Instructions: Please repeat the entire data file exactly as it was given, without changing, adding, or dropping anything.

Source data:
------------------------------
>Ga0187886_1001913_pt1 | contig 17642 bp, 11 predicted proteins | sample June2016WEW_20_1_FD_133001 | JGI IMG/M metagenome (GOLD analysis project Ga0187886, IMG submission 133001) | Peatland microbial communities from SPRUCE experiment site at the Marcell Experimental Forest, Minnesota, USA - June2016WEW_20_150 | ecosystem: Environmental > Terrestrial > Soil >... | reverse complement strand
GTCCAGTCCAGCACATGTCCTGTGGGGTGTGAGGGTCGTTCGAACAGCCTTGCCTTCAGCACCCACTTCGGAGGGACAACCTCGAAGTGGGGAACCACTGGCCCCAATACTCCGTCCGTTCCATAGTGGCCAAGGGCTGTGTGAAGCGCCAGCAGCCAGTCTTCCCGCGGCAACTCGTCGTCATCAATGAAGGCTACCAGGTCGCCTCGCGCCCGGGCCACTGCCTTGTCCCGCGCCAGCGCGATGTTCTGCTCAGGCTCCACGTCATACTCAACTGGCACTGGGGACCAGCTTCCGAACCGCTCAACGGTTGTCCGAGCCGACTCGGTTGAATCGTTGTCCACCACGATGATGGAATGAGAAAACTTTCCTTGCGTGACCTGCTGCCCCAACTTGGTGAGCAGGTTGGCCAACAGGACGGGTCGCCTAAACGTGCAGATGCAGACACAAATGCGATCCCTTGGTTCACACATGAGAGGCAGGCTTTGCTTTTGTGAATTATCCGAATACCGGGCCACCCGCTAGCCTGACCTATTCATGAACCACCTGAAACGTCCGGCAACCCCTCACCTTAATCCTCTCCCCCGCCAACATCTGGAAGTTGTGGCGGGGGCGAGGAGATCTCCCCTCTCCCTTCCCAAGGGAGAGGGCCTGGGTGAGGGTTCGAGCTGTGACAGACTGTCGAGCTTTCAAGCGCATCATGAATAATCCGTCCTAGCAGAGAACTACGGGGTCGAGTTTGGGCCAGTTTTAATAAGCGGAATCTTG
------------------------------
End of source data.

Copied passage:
>Ga0187886_1001913_pt1 | contig 17642 bp, 11 predicted proteins | sample June2016WEW_20_1_FD_133001 | JGI IMG/M metagenome (GOLD analysis project Ga0187886, IMG submission 133001) | Peatland microbial communities from SPRUCE experiment site at the Marcell Experimental Forest, Minnesota, USA - June2016WEW_20_150 | ecosystem: Environmental > Terrestrial > Soil >... | reverse complement strand
GTCCAGTCCAGCACATGTCCTGTGGGGTGTGAGGGTCGTTCGAACAGCCTTGCCTTCAGCACCCACTTCGGAGGGACAACCTCGAAGTGGGGAACCACTGGCCCCAATACTCCGTCCGTTCCATAGTGGCCAAGGGCTGTGTGAAGCGCCAGCAGCCAGTCTTCCCGCGGCAACTCGTCGTCATCAATGAAGGCTACCAGGTCGCCTCGCGCCCGGGCCACTGCCTTGTCCCGCGCCAGCGCGATGTTCTGCTCAGGCTCCACGTCATACTCAACTGGCACTGGGGACCAGCTTCCGAACCGCTCAACGGTTGTCCGAGCCGACTCGGTTGAATCGTTGTCCACCACGATGATGGAATGAGAAAACTTTCCTTGCGTGACCTGCTGCCCCAACTTGGTGAGCAGGTTGGCCAACAGGACGGGTCGCCTAAACGTGCAGATGCAGACACAAATGCGATCCCTTGGTTCACACATGAGAGGCAGGCTTTGCTTTTGTGAATTATCCGAATACCGGGCCACCCGCTAGCCTGACCTATTCATGAACCACCTGAAACGTCCGGCAACCCCTCACCTTAATCCTCTCCCCCGCCAACATCTGGAAGTTGTGGCGGGGGCGAGGAGATCTCCCCTCTCCCTTCCCAAGGGAGAGGGCCTGGGTGAGGGTTCGAGCTGTGACAGACTGTCGAGCTTTCAAGCGCATCATGAATAATCCGTCCTAGCAGAGAACTACGGGGTCGAGTTTGGGCCAGTTTTAATAAGCGGAATCTTG